Totsuka Station East


Totsuka Station East1
Totsuka Station East2
Totsuka Station East3

Totsuka Station East

By Lisa Wallin - OCT 31, 2017

Totsuka ward lies just south of central Yokohama and its convenient location combined with direct trains to Yokohama, Tokyo, and beach resorts like Atami and Zushi, makes it a perfect starting point for residents and visitors alike. Recently, it has become somewhat of a hub with tourists – especially those visiting for a second or third time – as they choose to stay in a quiet area and travel from there. Repeat visitors are most common as they feel familiar with how things work in Japan and confidently explore new areas that have a bit more of local feel. This way they can experience something closer to real daily life in Japan.

Totsuka has expanded over the years, and taller buildings, larger supermarkets and department stores have gathered around the station, changing the atmosphere considerably. Small mom-and-pop shops have been in decline nationwide, but it’s been particularly noticeable here. Mr. Aoki, who is the Totsuka Station East Shōtenkai President and owner of bakery Petit Lapin, confirms this. “Before, there was much more choice. There was a fishmonger, a local grocery store, a butcher – all of this as well as a supermarket. People could make the choice themselves depending on the best deals that day. Now, however, the only choice is between one supermarket and another, and their selection is pretty limited,” Aoki says.

As larger organizations took over and the smaller shōtengai near the station gradually disappeared, Aoki and some other local business owners decided to create their own organization, starting about 10 or 11 years ago.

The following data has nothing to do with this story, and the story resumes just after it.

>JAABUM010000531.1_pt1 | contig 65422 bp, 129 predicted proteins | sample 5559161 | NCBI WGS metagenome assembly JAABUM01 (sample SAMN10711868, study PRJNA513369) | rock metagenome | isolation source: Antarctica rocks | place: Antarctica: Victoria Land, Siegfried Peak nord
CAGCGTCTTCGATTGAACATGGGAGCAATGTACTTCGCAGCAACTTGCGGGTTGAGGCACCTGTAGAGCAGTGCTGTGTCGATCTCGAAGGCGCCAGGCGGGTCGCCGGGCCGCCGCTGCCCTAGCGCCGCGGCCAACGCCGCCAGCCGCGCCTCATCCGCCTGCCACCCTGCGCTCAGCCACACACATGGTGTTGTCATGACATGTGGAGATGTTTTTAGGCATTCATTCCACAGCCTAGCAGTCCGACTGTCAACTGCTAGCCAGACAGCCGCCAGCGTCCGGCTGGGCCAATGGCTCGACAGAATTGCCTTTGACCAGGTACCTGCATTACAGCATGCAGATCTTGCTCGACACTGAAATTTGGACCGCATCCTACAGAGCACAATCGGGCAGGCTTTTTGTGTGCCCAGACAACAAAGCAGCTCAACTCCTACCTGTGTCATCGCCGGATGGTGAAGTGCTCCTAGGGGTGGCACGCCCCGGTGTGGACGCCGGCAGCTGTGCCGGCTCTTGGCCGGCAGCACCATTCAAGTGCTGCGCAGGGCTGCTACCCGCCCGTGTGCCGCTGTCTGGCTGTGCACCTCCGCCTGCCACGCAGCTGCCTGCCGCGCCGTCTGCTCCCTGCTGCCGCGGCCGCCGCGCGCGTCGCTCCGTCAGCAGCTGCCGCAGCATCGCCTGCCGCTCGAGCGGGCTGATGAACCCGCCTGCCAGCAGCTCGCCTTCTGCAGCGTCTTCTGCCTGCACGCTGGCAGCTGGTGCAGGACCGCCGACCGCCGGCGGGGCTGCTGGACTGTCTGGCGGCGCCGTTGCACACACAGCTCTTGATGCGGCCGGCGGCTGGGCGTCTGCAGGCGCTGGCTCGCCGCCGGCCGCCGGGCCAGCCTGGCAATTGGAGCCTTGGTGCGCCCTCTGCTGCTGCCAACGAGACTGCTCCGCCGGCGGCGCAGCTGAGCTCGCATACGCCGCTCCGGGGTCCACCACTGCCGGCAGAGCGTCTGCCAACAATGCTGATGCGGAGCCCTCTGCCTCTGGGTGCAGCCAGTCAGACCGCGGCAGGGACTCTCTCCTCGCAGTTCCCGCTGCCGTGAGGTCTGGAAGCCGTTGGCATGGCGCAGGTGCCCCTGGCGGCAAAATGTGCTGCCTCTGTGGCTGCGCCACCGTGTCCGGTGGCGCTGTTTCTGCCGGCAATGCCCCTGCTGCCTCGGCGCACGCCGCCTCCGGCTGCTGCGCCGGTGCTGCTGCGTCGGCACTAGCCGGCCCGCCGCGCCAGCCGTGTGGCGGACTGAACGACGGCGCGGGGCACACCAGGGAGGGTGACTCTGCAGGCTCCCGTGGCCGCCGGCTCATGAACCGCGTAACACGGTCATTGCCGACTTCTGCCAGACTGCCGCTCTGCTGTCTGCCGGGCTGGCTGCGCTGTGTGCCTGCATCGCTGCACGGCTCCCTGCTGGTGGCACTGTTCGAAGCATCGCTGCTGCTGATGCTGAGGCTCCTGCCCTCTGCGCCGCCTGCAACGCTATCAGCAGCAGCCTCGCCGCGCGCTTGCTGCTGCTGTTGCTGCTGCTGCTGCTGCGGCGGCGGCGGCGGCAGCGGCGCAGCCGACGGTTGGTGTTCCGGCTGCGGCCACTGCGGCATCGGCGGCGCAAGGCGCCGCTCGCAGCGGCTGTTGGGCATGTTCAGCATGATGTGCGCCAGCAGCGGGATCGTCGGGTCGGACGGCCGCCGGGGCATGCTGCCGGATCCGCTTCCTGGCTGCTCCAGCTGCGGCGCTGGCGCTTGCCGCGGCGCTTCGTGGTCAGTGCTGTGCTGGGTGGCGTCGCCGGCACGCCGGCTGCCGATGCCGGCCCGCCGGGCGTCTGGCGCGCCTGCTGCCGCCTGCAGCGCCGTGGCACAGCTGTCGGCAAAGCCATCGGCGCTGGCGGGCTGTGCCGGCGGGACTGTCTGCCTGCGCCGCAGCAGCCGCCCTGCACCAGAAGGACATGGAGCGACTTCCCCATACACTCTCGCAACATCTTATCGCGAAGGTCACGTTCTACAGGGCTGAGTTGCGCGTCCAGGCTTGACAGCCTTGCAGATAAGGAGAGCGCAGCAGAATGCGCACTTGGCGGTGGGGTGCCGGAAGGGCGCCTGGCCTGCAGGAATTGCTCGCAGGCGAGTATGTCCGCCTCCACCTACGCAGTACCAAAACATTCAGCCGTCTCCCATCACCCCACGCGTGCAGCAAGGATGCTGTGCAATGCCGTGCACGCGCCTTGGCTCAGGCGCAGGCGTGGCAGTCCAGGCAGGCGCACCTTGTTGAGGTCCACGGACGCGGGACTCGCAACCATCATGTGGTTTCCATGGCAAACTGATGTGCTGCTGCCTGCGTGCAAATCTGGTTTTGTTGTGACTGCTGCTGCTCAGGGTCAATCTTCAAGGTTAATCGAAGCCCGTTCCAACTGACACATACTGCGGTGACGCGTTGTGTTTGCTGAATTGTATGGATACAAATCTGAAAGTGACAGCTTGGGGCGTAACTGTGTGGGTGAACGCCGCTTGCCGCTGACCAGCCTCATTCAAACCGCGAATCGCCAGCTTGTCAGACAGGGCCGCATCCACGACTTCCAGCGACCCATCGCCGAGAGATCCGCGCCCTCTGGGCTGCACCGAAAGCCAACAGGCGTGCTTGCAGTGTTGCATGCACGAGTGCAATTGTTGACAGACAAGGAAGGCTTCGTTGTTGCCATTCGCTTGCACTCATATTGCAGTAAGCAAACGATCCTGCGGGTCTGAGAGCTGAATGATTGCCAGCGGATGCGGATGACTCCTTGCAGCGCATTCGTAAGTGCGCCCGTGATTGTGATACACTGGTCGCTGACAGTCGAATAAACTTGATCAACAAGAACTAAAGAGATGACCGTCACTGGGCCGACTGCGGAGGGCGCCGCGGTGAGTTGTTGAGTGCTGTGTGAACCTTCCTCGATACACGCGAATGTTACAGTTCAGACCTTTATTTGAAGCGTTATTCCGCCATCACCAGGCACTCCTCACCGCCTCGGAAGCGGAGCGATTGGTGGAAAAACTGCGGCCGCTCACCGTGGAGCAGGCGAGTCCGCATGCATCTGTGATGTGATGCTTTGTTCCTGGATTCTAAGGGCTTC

The Totsuka Station East Shōtenkai (that’s shōtenkai for “shopping organization,” not shōtengai, which means “shopping street”) is a group of business owners spread out through various parts of the city. Unlike many of the traditional shōtengai, business owners here can join regardless of their store location, and are not obliged to enter the group either. Mr. Aoki explains, “The former style of shōtengai didn’t work for us, so we changed it up a bit.”

The kai currently includes 39 shops, all spread out across Totsuka city. Simply put, if a business has interest in joining the group, it may. It’s not exclusive, and it’s not restrictive. One thing the cooperative takes very seriously is that no one should be forced into joining. Mr. Aoki says, “Because we’re all busy with our own businesses, it’s tough. The cooperative doesn’t need to be as well. We believe it’s better to arrange things in a freer way.”

As Totsuka Station East Shōtenkai has existed for little more than a decade, many of its members are younger, too – another key difference from typical shōtengai groups. Mr. Aoki is the oldest out of the three main people in charge, even though he is only in his early fifties. They hope to attract a younger crowd to the area via social media and through exciting events open to all.